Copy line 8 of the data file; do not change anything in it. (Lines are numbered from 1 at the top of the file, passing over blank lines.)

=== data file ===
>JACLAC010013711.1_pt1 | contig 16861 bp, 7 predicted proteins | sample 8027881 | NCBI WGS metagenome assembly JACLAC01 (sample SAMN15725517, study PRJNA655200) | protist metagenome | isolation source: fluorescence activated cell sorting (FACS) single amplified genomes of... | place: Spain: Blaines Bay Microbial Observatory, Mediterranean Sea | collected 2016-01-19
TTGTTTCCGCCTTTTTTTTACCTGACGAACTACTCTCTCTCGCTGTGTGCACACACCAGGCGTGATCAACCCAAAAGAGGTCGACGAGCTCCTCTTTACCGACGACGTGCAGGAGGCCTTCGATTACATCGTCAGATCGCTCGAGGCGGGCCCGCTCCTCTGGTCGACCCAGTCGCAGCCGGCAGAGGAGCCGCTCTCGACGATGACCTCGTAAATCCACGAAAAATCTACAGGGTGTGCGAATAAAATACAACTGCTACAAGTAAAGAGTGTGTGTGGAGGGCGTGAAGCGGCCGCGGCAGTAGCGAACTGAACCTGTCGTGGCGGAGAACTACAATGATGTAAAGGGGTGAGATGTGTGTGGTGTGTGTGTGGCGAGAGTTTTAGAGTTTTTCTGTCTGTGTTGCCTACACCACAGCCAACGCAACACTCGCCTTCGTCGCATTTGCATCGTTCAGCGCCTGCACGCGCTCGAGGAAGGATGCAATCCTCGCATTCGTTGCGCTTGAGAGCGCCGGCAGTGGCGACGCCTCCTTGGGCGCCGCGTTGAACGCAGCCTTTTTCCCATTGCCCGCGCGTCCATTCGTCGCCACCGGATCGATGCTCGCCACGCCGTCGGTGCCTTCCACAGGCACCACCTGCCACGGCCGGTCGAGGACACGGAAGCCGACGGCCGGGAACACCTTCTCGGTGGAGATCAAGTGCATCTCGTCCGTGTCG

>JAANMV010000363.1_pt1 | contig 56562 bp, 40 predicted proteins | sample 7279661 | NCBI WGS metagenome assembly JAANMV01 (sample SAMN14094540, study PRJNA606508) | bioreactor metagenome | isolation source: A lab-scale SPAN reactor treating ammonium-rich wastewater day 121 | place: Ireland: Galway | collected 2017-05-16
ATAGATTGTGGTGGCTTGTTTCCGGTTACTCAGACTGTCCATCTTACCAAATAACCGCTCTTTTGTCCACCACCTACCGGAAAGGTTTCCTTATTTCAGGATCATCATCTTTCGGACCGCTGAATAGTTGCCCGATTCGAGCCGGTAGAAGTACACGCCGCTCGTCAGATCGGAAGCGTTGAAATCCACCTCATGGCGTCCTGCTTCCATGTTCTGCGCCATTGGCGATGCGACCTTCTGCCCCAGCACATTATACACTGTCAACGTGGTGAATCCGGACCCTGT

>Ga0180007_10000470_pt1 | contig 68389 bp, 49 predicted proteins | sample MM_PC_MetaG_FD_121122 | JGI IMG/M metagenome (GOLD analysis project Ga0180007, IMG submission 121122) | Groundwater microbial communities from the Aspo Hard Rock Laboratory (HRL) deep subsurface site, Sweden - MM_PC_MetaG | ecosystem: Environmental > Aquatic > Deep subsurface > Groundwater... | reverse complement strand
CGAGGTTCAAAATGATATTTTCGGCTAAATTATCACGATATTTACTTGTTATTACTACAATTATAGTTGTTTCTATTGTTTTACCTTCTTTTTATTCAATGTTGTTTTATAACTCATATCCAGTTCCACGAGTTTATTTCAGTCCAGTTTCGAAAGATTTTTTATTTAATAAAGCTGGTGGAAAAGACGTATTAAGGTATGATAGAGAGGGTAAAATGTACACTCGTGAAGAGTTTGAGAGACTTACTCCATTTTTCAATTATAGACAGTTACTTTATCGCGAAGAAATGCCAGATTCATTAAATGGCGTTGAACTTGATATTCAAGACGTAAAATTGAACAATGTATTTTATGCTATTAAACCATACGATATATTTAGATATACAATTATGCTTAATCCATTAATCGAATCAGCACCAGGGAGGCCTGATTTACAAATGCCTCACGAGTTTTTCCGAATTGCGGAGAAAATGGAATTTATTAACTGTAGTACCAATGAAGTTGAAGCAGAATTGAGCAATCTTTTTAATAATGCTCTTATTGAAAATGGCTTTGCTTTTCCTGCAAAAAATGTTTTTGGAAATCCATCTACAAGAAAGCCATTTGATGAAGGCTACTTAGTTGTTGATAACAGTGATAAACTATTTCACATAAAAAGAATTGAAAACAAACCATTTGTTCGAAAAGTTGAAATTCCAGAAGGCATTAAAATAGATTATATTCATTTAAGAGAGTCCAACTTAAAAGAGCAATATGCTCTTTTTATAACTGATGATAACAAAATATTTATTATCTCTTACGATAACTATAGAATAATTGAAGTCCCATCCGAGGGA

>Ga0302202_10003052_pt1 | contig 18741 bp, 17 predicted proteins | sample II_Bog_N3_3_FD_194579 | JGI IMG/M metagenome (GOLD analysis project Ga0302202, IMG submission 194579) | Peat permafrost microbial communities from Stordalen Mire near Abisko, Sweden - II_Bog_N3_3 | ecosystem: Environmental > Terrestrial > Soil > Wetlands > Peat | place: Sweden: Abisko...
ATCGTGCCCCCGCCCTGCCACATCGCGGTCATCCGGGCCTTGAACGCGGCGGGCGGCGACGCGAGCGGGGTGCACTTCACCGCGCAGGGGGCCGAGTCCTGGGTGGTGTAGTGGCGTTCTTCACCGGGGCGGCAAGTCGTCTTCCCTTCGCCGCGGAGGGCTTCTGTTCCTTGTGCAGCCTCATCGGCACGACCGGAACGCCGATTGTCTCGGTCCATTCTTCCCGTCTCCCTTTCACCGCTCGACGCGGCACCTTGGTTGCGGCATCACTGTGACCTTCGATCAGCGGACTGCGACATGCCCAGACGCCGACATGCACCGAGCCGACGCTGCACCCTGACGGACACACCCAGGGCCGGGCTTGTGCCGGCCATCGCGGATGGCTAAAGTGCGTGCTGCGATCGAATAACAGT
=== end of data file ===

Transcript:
ATCGTGCCCCCGCCCTGCCACATCGCGGTCATCCGGGCCTTGAACGCGGCGGGCGGCGACGCGAGCGGGGTGCACTTCACCGCGCAGGGGGCCGAGTCCTGGGTGGTGTAGTGGCGTTCTTCACCGGGGCGGCAAGTCGTCTTCCCTTCGCCGCGGAGGGCTTCTGTTCCTTGTGCAGCCTCATCGGCACGACCGGAACGCCGATTGTCTCGGTCCATTCTTCCCGTCTCCCTTTCACCGCTCGACGCGGCACCTTGGTTGCGGCATCACTGTGACCTTCGATCAGCGGACTGCGACATGCCCAGACGCCGACATGCACCGAGCCGACGCTGCACCCTGACGGACACACCCAGGGCCGGGCTTGTGCCGGCCATCGCGGATGGCTAAAGTGCGTGCTGCGATCGAATAACAGT